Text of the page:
What Is Penetration Testing
Penetration Testing: What It Is
Penetration testing is an offensive security exercise conducted by an organization with the intent to uncover security weaknesses and ultimately help strengthen their defense mechanisms, threat detection capabilities and response times. Traditionally, penetration testing is performed by an independent third-party with little to no upfront knowledge of their target organization. This is done to imitate an adversary who is targeting the organization with nefarious intent.
Penetration testing can be performed against something as small as a single tenant application and as large as a global enterprise network. Several penetration testing methodologies frameworks standards and tools exist which are often motivated by or designed to satisfy a particular compliance or regulatory committee such as PCI and HIPAA.
Penetration Testing: What It Is Not
It is common throughout the information security industry to hear the term penetration testing used to describe a vulnerability assessment. These two types of engagements are quite different and their names should not be used interchangeably to describe one another. Here are a few important distinctions to keep in mind.
|Penetration Testing||Vulnerability Assessment|
|Manually executed tests||Automated scanning tools|
|Emphasizes stealth infiltration||Produces significant network traffic|
|Accuracy is critical||False positives are frequent|
|Documentation is specific to compromise-able weaknesses||Documentation is lengthy and focuses on best practices|
|Used to test hardened organizations||Considered a prerequisite for penetration testing|
|Assessors exercise caution and precision||Untuned scanners often break things|
Vulnerability Assessment: Overview
During a vulnerability assessment some type of automated scanning engine is leveraged to sweep large IP Address ranges and identify live systems as well as the software version for all network-accessible applications being broadcasted. The software versions are then compared to a database of known/published vulnerabilities and attack vectors. Findings are scored using an agreed upon standard and severity ratings are applied based on business risks that should hopefully be tailored to the individual organization requesting the assessment. This type of activity is very important but should not at all be considered penetration testing.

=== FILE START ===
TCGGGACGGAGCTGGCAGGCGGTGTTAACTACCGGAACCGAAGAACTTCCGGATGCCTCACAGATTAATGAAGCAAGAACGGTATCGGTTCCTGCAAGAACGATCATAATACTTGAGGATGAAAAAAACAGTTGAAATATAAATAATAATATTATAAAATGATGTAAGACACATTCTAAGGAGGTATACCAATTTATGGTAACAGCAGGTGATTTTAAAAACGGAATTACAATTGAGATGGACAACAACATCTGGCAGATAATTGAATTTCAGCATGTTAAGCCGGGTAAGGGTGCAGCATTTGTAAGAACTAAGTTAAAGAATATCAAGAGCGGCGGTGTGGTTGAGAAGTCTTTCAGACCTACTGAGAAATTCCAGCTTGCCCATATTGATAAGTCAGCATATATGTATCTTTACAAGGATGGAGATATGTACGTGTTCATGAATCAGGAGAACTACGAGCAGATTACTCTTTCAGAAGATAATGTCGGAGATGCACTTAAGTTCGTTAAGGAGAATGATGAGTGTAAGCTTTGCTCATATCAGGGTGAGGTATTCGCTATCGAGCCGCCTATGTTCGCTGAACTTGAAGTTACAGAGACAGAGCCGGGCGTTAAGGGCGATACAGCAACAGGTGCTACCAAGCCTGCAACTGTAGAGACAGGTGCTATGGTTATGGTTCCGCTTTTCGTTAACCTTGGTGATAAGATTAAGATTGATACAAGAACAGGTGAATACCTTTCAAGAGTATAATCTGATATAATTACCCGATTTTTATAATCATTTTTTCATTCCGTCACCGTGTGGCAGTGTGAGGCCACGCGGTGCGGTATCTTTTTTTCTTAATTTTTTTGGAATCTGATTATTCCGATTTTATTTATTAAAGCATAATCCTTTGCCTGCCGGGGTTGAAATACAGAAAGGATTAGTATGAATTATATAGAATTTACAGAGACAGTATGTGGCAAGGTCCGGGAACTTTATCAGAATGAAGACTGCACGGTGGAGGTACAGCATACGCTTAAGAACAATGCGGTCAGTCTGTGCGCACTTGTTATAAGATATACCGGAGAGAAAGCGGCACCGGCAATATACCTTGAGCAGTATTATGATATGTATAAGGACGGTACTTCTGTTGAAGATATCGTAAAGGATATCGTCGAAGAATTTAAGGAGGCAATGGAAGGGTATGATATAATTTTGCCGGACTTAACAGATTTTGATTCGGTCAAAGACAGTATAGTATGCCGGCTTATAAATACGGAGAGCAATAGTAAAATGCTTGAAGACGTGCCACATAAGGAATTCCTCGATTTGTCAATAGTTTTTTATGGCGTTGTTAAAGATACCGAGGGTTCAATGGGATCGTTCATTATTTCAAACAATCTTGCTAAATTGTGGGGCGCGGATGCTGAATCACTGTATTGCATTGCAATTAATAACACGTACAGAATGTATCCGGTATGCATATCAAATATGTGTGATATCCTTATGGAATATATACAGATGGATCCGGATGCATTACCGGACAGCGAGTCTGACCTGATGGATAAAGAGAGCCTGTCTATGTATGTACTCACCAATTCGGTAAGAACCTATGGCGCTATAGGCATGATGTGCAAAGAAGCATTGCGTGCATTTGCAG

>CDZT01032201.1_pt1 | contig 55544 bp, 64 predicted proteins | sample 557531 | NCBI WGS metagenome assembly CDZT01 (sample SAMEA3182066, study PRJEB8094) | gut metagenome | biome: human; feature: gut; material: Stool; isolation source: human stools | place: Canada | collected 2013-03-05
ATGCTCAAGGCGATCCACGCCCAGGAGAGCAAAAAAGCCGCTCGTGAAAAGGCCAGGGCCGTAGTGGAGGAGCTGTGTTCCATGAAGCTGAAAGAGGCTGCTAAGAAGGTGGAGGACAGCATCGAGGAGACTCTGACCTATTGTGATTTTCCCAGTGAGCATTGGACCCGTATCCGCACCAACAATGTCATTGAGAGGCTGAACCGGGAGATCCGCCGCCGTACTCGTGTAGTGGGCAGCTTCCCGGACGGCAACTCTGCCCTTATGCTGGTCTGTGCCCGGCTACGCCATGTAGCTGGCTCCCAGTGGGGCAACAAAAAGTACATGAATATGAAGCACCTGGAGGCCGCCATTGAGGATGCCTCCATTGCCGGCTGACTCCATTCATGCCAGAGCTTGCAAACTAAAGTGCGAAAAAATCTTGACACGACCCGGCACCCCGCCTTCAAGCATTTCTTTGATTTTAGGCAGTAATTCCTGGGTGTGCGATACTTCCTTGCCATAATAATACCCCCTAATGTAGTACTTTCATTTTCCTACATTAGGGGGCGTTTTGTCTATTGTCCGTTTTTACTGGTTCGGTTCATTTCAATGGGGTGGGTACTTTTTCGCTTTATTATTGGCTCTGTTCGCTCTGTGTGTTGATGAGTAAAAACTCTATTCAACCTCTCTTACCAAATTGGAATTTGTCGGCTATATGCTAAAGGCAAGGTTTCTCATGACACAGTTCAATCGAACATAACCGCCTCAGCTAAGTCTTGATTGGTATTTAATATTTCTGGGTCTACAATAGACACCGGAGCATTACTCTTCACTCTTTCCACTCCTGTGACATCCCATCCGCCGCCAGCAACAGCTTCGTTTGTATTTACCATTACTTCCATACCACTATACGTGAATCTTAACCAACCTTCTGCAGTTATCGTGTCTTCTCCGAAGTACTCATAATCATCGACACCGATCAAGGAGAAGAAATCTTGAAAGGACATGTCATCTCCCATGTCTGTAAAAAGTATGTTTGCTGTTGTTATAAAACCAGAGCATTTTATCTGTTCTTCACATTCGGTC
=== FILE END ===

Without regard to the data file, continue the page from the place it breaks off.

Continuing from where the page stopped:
Penetration Testing: Overview
During a penetration testing engagement an individual or group of individuals act as if they were in fact an adversary trying to compromise the integrity of their target organization. Penetration testers will take every precaution available to remain stealthy and undetected while executing tactical and targeted attack patterns observed in real-world corporate breaches. Skilled Penetration testing engineers are often hard to distinguish from real-world hackers other than the fact that they first obtain written permission before engaging their targets.
Penetration Testing: Documentation
The results of a successful penetration testing engagement should not produce a lengthy report containing hundreds or thousands of IP addresses with missing security patches and hot fixes. Instead, the report should contain a detailed narrative of attack vectors and identified entry points which resulted directly in some degree of network or application compromise. Penetration Testing findings focus on the systemic underlining problem and therefore recommendations are often not as simple as checking a box or enabling a property. An organization that is serious about penetration testing should expect to find architectural flaws in their network design and be prepared to reengineer systems and processes that may have existed within their operational structure for a significant period of time.
Penetration Testing: Related Content
Below are some of Pentest Geek’s articles related to various penetration testing activities and are intended for educational purposes as well as further supplementation to aid in defining the term penetration testing.
- Hacking Jenkins Servers With No Password – Explanation and demonstration of a common attack vector leveraged during a penetration test.
- Using Nmap To Find Local Admin – Step-by-step walkthrough of a useful Nmap NSE script for checking windows credentials for local administrator access.
- Using Metasm to Avoid Antivirus Detection (Ghost Writing ASM) – The definitive guide to an old-school AV bypass technique that still works every time.
- Stealing Servers Through Directory Traversal – Great writeup demonstrating the capabilities of turning a simple vulnerability into a catastrophic security breach.
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